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Do B Vitamins Give You Cancer?



In this article you will learn:

  • How to make healthy choices for fat sources

  • What various options are and what to look for

  • The top things to avoid when it comes to dietary fat decisions

Lazy reader's section:

B vitamins are essential nutrients that provide your body with the building blocks for growth. Because cancer cells also need B vitamins to grow, in some situations it may be warranted to do further research and monitor your levels closely. It depends on the type of cancer, and also it seems that having high-risk behaviors (like smoking or drinking excessively) while combined with high intake of B vitamins may increase the likelihood. Taking the right forms of vitamins is also always important, because if your genes can't process the nutrients they may accumulate.


My three Top Picks in this area are: Methyl B, Sublingual B12 and P5P.


The Details:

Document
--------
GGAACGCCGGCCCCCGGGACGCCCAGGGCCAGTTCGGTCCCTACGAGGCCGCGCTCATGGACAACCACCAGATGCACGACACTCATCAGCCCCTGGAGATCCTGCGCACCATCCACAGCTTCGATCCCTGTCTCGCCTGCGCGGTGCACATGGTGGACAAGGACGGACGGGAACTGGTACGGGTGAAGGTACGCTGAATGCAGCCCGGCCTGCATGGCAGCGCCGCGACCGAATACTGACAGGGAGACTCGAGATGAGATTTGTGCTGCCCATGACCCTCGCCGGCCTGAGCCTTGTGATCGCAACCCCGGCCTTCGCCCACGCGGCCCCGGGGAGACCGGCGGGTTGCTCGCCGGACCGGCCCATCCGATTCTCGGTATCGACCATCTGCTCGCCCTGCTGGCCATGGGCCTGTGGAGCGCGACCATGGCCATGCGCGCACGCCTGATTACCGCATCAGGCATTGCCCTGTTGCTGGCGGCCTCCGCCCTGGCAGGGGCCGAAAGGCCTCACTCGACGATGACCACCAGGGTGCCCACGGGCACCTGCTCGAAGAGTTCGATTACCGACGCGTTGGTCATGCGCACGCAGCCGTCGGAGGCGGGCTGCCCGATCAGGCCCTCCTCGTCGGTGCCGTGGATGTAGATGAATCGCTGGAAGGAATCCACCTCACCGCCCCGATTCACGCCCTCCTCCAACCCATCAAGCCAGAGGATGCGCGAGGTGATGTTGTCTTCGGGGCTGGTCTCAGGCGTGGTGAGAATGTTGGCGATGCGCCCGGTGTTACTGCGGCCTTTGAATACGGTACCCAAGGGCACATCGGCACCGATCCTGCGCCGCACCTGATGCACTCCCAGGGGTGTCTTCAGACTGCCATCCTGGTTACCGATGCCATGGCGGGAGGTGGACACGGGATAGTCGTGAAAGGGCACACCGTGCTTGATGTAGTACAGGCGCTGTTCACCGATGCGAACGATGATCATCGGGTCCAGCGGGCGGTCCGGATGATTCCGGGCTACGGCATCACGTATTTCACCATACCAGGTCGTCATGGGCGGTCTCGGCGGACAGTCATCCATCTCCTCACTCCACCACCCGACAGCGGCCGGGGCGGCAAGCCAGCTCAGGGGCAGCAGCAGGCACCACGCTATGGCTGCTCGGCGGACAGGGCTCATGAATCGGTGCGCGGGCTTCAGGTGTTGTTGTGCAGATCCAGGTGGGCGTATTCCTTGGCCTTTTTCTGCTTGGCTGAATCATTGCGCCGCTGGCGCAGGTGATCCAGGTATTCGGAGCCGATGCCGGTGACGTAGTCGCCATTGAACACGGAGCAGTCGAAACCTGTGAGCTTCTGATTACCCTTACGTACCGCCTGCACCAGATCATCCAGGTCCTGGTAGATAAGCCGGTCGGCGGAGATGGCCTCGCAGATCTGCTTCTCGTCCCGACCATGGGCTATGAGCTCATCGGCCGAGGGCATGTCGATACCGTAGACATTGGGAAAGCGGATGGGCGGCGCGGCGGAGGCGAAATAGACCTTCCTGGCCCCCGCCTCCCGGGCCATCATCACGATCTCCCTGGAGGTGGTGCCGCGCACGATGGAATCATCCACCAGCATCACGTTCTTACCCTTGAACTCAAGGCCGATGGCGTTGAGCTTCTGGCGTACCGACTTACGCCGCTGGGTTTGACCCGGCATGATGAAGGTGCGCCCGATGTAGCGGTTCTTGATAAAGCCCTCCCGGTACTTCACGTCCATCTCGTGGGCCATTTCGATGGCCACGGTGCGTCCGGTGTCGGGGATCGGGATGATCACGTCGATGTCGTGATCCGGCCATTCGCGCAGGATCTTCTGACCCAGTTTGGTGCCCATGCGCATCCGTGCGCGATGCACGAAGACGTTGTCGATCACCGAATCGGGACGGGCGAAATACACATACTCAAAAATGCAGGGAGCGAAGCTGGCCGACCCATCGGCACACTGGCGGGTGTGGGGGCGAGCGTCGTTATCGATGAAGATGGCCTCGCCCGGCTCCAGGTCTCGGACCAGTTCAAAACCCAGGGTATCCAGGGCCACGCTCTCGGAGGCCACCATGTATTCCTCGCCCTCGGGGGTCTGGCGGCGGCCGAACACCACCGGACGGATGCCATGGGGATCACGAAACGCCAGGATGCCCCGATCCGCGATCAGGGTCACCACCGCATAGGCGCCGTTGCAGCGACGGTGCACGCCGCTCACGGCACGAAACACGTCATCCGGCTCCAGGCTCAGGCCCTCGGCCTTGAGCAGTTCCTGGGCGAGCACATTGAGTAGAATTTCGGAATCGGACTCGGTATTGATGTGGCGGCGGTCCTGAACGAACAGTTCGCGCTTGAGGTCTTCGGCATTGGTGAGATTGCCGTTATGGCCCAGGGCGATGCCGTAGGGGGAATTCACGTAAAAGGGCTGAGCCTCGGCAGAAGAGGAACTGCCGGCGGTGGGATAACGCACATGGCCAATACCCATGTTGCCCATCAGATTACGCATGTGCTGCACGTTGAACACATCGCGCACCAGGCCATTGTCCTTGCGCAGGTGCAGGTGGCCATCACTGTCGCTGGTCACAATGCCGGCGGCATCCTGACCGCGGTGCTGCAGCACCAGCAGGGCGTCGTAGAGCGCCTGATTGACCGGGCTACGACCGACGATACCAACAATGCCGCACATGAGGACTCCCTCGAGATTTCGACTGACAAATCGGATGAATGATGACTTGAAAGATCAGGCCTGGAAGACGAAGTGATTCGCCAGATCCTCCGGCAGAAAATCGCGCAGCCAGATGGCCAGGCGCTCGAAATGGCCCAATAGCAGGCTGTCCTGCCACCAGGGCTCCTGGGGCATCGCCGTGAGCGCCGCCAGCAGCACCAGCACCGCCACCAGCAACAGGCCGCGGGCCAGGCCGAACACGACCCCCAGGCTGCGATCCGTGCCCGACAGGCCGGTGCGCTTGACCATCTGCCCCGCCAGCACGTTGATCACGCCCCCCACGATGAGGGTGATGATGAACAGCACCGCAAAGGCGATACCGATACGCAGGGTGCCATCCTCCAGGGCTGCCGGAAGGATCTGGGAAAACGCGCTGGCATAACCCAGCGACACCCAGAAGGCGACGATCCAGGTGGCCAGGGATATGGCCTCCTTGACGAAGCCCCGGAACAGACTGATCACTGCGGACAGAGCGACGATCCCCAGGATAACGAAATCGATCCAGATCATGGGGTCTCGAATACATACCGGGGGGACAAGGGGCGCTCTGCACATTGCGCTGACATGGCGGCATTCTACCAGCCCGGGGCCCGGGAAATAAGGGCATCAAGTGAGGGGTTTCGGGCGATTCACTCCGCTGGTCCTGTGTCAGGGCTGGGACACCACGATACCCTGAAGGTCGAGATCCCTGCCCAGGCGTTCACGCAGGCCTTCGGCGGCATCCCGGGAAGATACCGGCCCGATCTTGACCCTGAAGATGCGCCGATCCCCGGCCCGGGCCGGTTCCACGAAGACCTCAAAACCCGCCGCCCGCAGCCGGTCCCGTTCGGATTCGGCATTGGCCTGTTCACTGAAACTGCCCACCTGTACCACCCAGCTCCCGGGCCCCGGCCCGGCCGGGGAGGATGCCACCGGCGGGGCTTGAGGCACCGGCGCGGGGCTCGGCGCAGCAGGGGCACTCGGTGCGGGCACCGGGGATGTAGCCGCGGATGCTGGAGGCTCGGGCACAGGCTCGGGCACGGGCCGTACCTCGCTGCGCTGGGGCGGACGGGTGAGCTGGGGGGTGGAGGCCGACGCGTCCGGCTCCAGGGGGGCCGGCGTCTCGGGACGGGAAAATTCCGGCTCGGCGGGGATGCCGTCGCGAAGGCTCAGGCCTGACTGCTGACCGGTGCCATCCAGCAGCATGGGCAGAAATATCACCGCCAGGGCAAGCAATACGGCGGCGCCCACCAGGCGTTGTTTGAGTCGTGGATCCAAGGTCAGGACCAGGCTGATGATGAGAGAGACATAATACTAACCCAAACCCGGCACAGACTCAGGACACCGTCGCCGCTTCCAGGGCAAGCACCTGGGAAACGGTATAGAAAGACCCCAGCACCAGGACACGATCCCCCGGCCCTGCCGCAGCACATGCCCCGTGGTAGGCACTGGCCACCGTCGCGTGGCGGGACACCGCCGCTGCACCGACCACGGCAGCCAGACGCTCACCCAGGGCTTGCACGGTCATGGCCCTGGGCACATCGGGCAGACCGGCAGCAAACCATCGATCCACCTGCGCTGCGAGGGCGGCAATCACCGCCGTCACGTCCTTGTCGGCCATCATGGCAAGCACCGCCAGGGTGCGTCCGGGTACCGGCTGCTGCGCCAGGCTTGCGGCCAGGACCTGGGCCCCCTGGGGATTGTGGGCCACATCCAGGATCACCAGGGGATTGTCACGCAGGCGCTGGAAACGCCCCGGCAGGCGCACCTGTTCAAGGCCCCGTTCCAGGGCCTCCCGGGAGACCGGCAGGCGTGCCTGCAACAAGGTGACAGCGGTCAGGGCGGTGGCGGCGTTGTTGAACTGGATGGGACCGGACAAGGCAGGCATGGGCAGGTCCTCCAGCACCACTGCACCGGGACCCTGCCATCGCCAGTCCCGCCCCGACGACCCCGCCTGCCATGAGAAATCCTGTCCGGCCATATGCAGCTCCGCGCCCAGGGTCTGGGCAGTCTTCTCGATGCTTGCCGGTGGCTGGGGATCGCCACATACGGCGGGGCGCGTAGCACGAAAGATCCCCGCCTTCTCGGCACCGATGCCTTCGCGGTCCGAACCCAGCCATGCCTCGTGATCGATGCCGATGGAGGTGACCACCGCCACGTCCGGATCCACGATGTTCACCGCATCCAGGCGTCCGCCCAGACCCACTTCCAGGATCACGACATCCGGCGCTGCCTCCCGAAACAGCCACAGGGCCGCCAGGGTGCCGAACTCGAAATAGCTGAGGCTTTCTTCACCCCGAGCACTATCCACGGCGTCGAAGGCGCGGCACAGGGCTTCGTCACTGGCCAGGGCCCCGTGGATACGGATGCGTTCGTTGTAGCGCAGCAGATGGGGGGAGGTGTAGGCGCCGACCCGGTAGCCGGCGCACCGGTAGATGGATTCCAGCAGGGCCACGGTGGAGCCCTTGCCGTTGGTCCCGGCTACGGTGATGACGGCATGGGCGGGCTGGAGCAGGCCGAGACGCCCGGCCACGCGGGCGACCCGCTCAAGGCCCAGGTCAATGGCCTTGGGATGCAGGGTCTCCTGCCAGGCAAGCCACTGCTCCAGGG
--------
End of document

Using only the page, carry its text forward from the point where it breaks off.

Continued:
Some recent research about B vitamins has emerged that warrants discussion as you

supplement, test and work to align your body with a complete nutrition program. This body of research concerns the specific vitamins B6, B9 and B12 and their potential impact on DNA methylation and cancer.


The general idea is that high circulating levels of these vitamins may contribute to an increased likelihood of cancer, since they are implicated in energy production and

other important growth pathways. Because you can achieve these levels with supplementation, some research has come out that is pretty scary and confusing about how to go about when using these vitamins.


As always, it’s important to take everything with a grain of salt. My goal here in this article will be to present you with some of what’s been done in this area as well as a discussion so you have clarity on how to proceed in your own life and routine.


Positive Research


1. A study following almost 28,000 women for over 4 years found that B6 levels, both in the diet and in the blood, were inversely related to breast cancer risk. This means that the higher the levels were the more reduced the risk was.(1)


2. A study following 600 men for several years found that those with the highest levels of B6 in their blood had nearly half the risk (50% less) of non-small cell lung cancer than those with the lowest levels.(2)